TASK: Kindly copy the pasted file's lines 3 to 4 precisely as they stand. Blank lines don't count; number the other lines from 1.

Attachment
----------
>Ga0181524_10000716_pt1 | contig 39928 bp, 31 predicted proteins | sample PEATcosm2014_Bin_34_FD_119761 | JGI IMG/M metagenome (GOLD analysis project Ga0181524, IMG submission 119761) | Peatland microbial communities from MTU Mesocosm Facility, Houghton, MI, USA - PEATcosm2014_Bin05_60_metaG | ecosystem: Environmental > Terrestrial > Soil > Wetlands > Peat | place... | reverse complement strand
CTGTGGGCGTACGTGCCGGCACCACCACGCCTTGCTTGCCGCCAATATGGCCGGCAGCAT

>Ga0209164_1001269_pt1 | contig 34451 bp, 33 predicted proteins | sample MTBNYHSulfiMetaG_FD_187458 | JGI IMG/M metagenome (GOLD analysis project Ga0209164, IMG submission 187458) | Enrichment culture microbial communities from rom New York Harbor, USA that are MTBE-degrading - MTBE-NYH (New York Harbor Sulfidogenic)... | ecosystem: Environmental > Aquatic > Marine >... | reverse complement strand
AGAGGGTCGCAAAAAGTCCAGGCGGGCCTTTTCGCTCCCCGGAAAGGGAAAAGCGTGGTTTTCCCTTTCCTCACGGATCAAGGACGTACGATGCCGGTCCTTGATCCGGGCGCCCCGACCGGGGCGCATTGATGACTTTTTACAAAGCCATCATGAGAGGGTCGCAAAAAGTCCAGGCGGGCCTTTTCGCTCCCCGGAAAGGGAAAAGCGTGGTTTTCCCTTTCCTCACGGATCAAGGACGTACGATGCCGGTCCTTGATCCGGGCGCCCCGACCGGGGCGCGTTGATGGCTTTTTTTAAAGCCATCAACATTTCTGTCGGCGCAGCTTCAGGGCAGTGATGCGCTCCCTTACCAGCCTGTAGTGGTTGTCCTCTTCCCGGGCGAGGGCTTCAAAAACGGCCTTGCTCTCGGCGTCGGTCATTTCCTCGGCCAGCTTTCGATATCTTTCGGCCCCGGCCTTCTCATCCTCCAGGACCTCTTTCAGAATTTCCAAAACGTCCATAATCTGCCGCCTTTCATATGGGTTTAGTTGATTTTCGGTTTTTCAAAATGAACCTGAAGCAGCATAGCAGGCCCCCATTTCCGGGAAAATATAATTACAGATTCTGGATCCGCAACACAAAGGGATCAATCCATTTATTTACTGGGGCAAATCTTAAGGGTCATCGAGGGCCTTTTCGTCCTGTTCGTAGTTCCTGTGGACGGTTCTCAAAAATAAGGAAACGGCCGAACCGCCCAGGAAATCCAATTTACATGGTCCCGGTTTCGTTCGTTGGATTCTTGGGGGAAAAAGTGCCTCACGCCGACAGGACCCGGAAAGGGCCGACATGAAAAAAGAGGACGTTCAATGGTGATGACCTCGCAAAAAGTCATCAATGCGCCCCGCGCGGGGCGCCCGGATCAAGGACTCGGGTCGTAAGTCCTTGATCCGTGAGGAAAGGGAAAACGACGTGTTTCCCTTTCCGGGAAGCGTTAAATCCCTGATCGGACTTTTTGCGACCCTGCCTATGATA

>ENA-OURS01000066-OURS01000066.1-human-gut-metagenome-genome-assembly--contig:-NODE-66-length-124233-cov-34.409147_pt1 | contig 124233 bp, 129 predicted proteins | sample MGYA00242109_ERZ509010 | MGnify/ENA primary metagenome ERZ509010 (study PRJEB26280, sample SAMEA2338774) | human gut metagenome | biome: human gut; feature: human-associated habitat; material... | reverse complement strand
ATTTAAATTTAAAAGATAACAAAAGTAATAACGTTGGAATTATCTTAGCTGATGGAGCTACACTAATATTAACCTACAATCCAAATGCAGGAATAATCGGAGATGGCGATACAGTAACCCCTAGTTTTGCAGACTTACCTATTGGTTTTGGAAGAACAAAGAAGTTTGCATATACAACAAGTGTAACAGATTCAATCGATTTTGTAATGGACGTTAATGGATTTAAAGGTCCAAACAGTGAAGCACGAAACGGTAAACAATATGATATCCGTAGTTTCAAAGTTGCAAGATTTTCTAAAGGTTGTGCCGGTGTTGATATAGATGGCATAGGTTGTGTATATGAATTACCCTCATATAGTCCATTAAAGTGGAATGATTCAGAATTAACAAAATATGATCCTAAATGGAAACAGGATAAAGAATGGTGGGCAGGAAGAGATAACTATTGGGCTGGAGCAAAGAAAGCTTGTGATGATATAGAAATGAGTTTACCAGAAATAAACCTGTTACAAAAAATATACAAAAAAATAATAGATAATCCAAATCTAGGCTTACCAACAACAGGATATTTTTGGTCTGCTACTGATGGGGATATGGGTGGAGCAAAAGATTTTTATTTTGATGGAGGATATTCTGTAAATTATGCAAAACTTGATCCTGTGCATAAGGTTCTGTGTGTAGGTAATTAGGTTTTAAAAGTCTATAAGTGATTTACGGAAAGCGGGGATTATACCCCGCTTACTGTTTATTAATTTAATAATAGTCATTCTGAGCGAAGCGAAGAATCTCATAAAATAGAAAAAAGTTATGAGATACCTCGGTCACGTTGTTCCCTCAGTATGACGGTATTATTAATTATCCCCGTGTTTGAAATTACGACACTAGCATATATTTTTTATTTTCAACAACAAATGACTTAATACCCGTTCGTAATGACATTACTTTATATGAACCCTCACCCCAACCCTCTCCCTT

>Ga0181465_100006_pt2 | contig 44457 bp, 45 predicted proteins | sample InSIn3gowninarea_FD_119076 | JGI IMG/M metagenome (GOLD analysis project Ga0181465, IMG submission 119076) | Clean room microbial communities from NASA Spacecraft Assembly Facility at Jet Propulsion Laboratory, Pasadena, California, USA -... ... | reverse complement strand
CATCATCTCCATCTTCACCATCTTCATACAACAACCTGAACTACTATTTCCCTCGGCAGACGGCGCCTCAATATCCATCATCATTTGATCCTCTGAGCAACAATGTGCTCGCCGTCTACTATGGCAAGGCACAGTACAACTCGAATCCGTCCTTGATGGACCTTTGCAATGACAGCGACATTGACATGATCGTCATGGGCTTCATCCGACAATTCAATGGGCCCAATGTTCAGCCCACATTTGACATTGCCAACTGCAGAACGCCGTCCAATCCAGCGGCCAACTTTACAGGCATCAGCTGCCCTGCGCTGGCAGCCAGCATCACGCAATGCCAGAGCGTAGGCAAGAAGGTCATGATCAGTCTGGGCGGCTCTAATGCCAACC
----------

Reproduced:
>Ga0209164_1001269_pt1 | contig 34451 bp, 33 predicted proteins | sample MTBNYHSulfiMetaG_FD_187458 | JGI IMG/M metagenome (GOLD analysis project Ga0209164, IMG submission 187458) | Enrichment culture microbial communities from rom New York Harbor, USA that are MTBE-degrading - MTBE-NYH (New York Harbor Sulfidogenic)... | ecosystem: Environmental > Aquatic > Marine >... | reverse complement strand
AGAGGGTCGCAAAAAGTCCAGGCGGGCCTTTTCGCTCCCCGGAAAGGGAAAAGCGTGGTTTTCCCTTTCCTCACGGATCAAGGACGTACGATGCCGGTCCTTGATCCGGGCGCCCCGACCGGGGCGCATTGATGACTTTTTACAAAGCCATCATGAGAGGGTCGCAAAAAGTCCAGGCGGGCCTTTTCGCTCCCCGGAAAGGGAAAAGCGTGGTTTTCCCTTTCCTCACGGATCAAGGACGTACGATGCCGGTCCTTGATCCGGGCGCCCCGACCGGGGCGCGTTGATGGCTTTTTTTAAAGCCATCAACATTTCTGTCGGCGCAGCTTCAGGGCAGTGATGCGCTCCCTTACCAGCCTGTAGTGGTTGTCCTCTTCCCGGGCGAGGGCTTCAAAAACGGCCTTGCTCTCGGCGTCGGTCATTTCCTCGGCCAGCTTTCGATATCTTTCGGCCCCGGCCTTCTCATCCTCCAGGACCTCTTTCAGAATTTCCAAAACGTCCATAATCTGCCGCCTTTCATATGGGTTTAGTTGATTTTCGGTTTTTCAAAATGAACCTGAAGCAGCATAGCAGGCCCCCATTTCCGGGAAAATATAATTACAGATTCTGGATCCGCAACACAAAGGGATCAATCCATTTATTTACTGGGGCAAATCTTAAGGGTCATCGAGGGCCTTTTCGTCCTGTTCGTAGTTCCTGTGGACGGTTCTCAAAAATAAGGAAACGGCCGAACCGCCCAGGAAATCCAATTTACATGGTCCCGGTTTCGTTCGTTGGATTCTTGGGGGAAAAAGTGCCTCACGCCGACAGGACCCGGAAAGGGCCGACATGAAAAAAGAGGACGTTCAATGGTGATGACCTCGCAAAAAGTCATCAATGCGCCCCGCGCGGGGCGCCCGGATCAAGGACTCGGGTCGTAAGTCCTTGATCCGTGAGGAAAGGGAAAACGACGTGTTTCCCTTTCCGGGAAGCGTTAAATCCCTGATCGGACTTTTTGCGACCCTGCCTATGATA